SARATOGA SPRINGS I was standing on the shoulders of giants — by running in their hoofsteps.
Well, you define “running” your way, I’ll define it mine.
If you’ve spent any amount of time at Saratoga Race Course over the years, it’s likely that the treasure chest of your memories is spilling over with sparkling jewels and intricately crafted gold pieces.
For me, time will never dull the images of Rachel Alexandra desperately holding off Macho Again, Questing shying from the stick through the stretch or Alpha and Golden Ticket nose-to-nose at the wire in the Travers dead heat on Saturday.
On Sunday, It’s Tricky pitched forward out of the gate nose-first into the dirt, half-stumbled a second time, hopelessly out of contention in the Personal Ensign, and … got … up.
She ran a winning race from there; she didn’t win, but who will ever forget?
Ever wonder what it’s like to run on the main track at Saratoga, where these races occurred?
Ever wonder what it’s like to cover the same path on which Secretariat lost the 1973 Whitney to Onion. Where Man o’ War won four races in 1919 as a 2-year-old, two of those races named after grand, gorgeous Saratoga Springs hotels that don’t exist anymore? Where Kentucky won the first Travers in 1864 (think about it — 1864)?
It doesn’t border on bombast or blasphemy to say that this dirt is holy ground to racing fans.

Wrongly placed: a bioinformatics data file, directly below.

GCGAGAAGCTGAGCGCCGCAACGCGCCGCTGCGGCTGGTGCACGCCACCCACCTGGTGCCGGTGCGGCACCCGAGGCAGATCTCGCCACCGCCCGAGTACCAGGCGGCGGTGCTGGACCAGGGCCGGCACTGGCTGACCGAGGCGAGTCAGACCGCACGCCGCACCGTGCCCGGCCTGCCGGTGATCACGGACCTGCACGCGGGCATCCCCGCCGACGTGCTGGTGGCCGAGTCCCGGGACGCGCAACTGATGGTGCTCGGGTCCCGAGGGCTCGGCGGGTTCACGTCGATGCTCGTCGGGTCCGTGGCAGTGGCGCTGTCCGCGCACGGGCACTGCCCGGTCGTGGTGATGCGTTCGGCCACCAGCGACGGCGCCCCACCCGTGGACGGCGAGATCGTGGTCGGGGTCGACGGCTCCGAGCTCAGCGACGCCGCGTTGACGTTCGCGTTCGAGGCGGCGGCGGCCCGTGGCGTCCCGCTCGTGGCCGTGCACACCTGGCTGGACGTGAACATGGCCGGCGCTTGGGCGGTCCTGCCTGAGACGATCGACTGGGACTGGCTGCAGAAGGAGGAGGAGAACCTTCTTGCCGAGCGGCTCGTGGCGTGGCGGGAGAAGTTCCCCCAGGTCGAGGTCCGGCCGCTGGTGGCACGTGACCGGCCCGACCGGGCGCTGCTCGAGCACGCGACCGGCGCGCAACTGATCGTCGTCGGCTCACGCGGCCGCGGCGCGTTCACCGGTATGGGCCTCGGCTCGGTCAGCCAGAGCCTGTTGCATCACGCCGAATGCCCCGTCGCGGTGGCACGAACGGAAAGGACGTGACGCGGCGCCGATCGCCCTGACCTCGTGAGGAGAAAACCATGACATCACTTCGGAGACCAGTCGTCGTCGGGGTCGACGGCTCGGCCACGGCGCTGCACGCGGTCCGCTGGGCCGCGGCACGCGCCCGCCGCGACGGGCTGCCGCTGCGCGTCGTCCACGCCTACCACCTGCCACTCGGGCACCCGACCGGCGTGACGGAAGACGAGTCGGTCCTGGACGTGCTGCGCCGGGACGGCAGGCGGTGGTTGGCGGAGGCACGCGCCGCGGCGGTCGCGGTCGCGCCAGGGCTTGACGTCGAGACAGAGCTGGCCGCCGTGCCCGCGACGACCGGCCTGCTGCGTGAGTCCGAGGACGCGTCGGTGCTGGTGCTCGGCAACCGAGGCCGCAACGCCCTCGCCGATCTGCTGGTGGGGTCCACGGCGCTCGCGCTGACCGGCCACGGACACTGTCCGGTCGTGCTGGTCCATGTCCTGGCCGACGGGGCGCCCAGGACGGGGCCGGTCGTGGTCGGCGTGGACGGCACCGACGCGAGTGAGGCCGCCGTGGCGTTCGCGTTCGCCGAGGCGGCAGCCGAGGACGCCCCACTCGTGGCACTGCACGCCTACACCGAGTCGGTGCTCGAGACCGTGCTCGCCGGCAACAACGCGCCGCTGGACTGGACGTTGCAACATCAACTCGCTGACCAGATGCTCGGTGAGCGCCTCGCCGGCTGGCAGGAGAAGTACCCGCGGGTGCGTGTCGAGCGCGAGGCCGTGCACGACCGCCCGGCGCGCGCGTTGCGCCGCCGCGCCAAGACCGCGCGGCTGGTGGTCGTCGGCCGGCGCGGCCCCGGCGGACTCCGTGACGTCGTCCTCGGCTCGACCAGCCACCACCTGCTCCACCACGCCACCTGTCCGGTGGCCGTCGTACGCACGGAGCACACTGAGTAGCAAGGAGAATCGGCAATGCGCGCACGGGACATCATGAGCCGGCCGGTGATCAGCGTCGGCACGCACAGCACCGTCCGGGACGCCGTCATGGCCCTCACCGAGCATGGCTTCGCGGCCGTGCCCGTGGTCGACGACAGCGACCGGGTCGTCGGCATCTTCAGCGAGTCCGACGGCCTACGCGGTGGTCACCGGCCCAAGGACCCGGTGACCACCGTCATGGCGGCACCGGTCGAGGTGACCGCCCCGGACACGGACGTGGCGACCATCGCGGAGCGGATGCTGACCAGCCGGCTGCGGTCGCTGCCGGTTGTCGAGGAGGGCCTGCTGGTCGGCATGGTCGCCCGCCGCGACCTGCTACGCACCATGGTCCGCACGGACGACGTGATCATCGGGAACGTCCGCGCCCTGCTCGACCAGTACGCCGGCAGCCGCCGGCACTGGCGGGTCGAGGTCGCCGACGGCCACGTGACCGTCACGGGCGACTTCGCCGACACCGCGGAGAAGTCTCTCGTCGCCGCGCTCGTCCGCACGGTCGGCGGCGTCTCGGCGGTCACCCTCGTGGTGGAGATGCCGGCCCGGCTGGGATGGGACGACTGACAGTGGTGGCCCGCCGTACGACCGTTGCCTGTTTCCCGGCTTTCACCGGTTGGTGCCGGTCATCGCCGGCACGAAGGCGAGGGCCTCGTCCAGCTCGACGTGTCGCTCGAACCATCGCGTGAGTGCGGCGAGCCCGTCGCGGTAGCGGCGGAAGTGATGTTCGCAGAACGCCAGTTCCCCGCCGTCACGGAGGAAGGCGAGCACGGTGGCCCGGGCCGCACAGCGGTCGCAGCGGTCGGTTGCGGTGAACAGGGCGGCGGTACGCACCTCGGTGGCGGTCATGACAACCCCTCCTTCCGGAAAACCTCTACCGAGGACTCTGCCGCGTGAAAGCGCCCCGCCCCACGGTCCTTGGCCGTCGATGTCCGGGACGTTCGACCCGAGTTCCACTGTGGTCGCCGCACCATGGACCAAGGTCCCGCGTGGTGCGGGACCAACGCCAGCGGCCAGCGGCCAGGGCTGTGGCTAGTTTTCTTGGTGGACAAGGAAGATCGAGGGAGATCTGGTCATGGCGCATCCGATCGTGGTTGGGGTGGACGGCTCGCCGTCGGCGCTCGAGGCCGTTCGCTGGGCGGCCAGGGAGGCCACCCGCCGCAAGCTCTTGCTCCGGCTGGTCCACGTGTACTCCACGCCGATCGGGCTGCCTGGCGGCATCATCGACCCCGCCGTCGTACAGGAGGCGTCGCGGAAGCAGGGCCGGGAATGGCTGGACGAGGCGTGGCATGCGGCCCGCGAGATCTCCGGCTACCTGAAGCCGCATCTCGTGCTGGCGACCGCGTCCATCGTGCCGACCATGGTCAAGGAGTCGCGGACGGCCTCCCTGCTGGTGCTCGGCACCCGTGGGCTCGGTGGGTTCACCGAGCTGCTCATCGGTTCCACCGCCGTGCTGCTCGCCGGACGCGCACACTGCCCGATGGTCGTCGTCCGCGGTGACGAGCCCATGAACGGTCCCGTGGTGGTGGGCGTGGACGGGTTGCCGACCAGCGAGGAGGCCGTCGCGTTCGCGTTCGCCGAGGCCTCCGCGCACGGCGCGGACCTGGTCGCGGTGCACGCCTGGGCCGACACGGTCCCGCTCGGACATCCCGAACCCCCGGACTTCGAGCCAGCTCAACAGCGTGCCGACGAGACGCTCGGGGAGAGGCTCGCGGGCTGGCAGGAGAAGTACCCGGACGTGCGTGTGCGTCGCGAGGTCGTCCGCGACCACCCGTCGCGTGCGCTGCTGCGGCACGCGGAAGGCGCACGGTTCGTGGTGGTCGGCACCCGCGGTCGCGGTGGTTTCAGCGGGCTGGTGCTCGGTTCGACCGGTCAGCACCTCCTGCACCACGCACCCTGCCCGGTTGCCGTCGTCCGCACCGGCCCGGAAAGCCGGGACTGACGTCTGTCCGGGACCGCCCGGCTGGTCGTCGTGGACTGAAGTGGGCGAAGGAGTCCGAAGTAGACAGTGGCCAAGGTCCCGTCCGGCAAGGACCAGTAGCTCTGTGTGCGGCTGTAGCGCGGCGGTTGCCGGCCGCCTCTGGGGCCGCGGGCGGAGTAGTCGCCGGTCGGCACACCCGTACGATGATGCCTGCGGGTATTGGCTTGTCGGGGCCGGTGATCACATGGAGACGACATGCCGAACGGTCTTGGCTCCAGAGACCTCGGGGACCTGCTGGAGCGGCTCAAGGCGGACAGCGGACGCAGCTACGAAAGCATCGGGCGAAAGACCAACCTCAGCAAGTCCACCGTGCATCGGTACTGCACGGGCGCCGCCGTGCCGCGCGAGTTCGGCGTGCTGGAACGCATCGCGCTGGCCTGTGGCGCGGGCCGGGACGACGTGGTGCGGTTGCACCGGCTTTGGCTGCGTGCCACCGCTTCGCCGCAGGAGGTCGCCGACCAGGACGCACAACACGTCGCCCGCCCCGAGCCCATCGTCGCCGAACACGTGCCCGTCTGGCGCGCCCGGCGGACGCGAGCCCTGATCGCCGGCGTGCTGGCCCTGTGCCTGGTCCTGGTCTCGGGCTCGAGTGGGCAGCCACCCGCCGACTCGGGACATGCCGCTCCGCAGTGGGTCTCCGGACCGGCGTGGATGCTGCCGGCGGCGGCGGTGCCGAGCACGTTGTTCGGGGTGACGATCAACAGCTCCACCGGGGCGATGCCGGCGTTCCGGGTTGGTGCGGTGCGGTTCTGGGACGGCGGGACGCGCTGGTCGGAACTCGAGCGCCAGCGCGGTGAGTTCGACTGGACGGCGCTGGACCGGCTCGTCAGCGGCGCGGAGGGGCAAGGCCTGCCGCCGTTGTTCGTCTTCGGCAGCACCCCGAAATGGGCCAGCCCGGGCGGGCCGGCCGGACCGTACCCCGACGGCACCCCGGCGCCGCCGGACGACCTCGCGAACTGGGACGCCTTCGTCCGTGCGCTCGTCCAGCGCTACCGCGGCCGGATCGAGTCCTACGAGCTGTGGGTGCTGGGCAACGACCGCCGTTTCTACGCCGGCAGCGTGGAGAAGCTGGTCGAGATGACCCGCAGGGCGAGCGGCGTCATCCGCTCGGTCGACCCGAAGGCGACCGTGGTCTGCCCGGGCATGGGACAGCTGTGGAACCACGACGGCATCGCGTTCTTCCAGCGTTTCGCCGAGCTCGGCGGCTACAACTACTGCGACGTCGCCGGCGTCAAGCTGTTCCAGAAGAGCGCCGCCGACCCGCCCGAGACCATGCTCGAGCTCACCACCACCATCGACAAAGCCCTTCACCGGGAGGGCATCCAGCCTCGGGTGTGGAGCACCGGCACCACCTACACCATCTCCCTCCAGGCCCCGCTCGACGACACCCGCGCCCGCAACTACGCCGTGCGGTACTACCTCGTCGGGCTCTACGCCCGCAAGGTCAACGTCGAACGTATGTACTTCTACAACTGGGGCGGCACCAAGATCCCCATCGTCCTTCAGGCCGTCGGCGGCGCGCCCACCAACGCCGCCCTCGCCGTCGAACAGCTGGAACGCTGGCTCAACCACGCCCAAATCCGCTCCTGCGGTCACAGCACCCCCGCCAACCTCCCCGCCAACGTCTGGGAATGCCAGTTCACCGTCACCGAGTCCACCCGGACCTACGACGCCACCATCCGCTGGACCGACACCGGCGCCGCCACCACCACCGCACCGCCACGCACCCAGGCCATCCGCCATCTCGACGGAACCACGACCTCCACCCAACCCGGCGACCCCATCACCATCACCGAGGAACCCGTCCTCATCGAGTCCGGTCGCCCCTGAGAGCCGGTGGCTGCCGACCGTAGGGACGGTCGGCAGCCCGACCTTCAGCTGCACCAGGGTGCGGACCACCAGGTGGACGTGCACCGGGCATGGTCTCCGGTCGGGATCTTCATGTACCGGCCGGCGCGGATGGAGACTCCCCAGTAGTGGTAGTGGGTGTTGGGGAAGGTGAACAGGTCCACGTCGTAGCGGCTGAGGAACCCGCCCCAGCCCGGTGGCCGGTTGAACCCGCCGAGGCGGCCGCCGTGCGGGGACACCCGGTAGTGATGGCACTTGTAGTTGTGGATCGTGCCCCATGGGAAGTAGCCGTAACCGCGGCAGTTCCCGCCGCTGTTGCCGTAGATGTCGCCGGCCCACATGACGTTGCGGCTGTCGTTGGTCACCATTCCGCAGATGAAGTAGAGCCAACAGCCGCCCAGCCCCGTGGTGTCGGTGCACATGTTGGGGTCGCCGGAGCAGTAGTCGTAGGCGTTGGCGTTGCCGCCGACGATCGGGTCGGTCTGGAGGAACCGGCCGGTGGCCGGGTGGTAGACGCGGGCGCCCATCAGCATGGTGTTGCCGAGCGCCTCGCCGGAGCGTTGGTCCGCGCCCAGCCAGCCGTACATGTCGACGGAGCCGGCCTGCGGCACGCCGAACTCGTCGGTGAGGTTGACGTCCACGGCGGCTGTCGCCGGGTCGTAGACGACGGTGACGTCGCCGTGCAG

Ever wondered? I have.
So I tried it.
On Tuesday, I ran a mile and a quarter on Saratoga’s mile-and-an-eighth main track, re-creating the distance used for the Travers and the Alabama, which Questing won in a romp 11 days ago.
It seemed like a fun idea when I thought of it last week.
That was last week.
Not so easy
Here’s all of the background you need: On July 19, I was on the verge of getting into decent shape; on July 20, Saratoga opened for the 144th time. By Tuesday, I wasn’t on the verge of anything, except maybe a psychiatric exam.
Understand, having researched the history of Travers dead heats to find that Attila and Acrobat tied after a mile and three-quarters, then had a runoff at the same distance to decide a champion, that I had considered running a mile and three-quarters, then slow-jogging off another mile and three-quarters.
That derisive laughter you hear in the background is my lungs and legs doubled over at the notion of such a wild delusion; my heart doesn’t see what’s so funny.
Another entity with a rich sense of humor: whoever’s got a thumb on the meteorological spigot in Saratoga.
If somebody had wanted to restage Birdstone’s 2004 Travers, they had only about an eight-hour window from Monday night to 6 a.m. on Tuesday, when it rained and rained — and rained.
As a turf writer, I’ve walked tracks many times, even muddy ones, like Churchill Downs last year at the Breeders’ Cup while interviewing trainer Chad Brown as we walked behind his beaten favorite, Stacelita, back to the barn.